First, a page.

I have been struggling to understand why American consumers’ demand for new bicycles (as defined by CPSC) has ebbed since the end of 2022. After digging into the available data and information emerging about the economy, the American consumer, and the dynamic changes brought about by the pandemic, I offer the following working theories for your consideration:

  • Future bicycle purchases were pulled into the pandemic years. Four percent more Americans seven years of age and older rode six days or more in 2022 over 2021. This can be interpreted as more people purchased during the pandemic, and now they are riding what they purchased. Replacement is pushed out to the future.
  • New bicycle riders who had never ridden before purchased during the pandemic. Some new riders continued to ride, but since they purchased recently, replacement is pushed out to the future.
  • As retail prices increased during the pandemic, fewer consumers were interested, as inflation dominated spending that shifted from goods to services, and within services during the last half of 2022 and first half of 2023. Note: While sales and discounted prices are attractive, the retail price points from which they are calculated have stayed elevated because of significantly higher landed costs during the pandemic. They have not yet been lowered to reflect lower replacement costs because of inventory.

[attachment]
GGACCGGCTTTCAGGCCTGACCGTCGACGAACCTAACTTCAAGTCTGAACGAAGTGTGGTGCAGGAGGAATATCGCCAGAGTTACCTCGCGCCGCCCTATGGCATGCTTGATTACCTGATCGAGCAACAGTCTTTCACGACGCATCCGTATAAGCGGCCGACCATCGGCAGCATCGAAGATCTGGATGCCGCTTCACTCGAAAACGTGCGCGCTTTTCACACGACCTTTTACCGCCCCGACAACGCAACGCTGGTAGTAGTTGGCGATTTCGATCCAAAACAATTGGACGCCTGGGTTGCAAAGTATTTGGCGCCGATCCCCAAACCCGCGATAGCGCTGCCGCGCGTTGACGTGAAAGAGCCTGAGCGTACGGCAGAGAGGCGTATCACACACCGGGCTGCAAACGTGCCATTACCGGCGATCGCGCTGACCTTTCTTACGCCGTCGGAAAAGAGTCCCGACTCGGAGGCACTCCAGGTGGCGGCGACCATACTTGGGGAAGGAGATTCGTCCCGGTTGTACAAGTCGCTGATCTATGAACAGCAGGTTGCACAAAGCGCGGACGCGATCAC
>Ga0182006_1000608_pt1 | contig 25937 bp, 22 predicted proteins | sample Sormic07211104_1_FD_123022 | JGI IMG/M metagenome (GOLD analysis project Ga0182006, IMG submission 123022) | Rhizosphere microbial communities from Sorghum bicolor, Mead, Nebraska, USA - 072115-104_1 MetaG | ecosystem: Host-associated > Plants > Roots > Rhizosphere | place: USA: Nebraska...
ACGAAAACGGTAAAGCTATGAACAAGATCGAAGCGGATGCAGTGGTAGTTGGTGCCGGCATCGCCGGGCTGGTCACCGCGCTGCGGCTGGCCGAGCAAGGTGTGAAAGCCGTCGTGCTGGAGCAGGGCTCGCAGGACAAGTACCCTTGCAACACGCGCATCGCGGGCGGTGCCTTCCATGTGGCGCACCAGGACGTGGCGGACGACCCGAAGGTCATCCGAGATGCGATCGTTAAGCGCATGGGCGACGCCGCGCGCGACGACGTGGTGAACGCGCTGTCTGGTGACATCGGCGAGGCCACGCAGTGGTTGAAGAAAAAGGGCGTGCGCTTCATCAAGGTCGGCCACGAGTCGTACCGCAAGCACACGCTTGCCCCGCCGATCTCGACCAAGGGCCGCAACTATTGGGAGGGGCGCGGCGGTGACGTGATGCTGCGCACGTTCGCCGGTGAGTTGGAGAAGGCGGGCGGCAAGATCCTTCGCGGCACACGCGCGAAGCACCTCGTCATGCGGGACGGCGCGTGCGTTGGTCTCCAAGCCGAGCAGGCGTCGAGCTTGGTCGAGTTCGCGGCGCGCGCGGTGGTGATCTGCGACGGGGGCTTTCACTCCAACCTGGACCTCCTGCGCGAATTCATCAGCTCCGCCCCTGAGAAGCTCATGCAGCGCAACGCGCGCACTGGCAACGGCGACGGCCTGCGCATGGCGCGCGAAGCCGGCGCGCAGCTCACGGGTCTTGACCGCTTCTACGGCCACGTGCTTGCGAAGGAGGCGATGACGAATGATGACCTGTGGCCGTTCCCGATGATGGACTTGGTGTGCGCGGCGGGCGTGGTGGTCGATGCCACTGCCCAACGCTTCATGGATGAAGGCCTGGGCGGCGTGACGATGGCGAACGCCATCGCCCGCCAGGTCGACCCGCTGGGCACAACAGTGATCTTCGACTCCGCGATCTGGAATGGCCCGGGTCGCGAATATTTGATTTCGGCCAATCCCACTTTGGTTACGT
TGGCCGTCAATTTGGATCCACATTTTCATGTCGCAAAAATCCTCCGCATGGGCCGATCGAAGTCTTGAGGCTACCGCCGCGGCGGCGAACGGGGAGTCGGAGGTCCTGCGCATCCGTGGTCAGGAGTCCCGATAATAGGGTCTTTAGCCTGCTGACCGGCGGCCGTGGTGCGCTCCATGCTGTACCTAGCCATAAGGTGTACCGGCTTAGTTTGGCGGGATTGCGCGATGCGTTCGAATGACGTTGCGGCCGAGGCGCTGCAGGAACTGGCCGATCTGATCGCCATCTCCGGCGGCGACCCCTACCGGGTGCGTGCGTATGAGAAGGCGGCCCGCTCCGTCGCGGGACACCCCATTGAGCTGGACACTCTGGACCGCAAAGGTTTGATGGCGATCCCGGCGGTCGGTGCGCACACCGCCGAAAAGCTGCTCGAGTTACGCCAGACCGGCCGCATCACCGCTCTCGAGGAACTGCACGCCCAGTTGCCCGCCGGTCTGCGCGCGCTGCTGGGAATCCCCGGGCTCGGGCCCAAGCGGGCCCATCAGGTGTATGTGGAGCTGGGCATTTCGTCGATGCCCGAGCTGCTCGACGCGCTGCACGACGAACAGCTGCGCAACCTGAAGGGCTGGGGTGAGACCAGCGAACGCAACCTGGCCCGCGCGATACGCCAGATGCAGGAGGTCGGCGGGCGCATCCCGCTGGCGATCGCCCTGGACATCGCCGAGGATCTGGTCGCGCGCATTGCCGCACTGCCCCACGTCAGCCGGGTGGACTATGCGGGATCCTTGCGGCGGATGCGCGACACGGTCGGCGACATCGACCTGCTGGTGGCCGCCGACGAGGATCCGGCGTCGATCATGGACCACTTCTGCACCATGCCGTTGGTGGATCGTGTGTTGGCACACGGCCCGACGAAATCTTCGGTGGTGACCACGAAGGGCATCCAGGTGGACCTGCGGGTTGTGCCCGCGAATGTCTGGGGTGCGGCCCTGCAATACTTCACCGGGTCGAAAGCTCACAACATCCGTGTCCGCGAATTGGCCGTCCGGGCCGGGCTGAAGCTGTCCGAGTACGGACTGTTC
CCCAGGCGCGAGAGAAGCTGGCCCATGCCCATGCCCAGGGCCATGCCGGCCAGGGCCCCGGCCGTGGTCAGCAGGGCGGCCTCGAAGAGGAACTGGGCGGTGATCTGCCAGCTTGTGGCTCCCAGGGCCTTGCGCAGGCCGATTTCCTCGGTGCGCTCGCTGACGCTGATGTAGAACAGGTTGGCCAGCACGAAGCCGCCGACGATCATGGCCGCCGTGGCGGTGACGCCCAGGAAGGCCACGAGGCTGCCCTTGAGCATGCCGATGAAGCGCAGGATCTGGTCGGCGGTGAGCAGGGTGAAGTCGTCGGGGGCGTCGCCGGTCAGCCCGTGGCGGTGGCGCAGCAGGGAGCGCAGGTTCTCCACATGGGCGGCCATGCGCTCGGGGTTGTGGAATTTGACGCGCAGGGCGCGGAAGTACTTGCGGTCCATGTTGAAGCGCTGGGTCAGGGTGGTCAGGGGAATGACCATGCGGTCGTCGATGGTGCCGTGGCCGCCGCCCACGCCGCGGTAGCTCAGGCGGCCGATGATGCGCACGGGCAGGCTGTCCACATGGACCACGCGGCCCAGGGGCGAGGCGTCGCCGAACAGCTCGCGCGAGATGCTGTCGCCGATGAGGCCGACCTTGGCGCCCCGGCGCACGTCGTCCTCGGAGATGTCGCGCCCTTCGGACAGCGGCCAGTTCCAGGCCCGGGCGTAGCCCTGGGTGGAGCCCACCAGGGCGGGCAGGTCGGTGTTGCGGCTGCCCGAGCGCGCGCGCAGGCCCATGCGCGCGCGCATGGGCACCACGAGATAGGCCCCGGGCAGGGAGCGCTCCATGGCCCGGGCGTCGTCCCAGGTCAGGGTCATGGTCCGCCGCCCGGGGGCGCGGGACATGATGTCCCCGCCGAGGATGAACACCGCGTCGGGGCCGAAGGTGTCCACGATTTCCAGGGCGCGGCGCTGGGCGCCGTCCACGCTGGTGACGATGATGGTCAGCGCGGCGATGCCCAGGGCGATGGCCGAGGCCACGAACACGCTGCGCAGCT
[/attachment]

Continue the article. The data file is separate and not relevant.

• The explosion of discounts is attracting some hardcore enthusiasts and some consumers with an interest in purchasing a new bicycle. They are generating some foot traffic and purchases, but are not attractive to the middle and low end of the new bicycle market that doesn’t have much disposable income. Overall, the sales and discounts have not quickly nor significantly reduced the large inventory overhang that amassed through 2021-2022.
  • The Circular Economy is now acceptable to a greater portion of American consumers, making used bicycles of all types and prices attractive. Used bicycles have increased in purchases by consumers. The bicycle industry can only estimate the number of used bicycles that are sold annually.
  • During the pandemic, a whole new category in the form of electric bicycles captured the imaginations of consumers. E-bikes had been available for over 20 years, but during the pandemic new subcategories were introduced, including low step-through, 20, 24 and 26-inch fat tire, folding, off-road with mid-drive and hub motors. The bicycle industry can only estimate the number of these new categories of electric bicycles that are imported into the U.S., with many being sold directly to consumers, and others being delivered directly to consumers via the de minimis exclusion.
    Note: I am using the definition of “bicycle” found in 16 CFR Part 1512 that includes pedal-only bicycles and bicycles equipped with a maximum 750-watt electric motor capable of reaching a speed of 20 m.p.h. with or without a throttle. So called Class 3 and out-of-class e-bikes are also shoe-horned in this definition.

Contact Jay Townley: jay@humanpoweredsolutions.com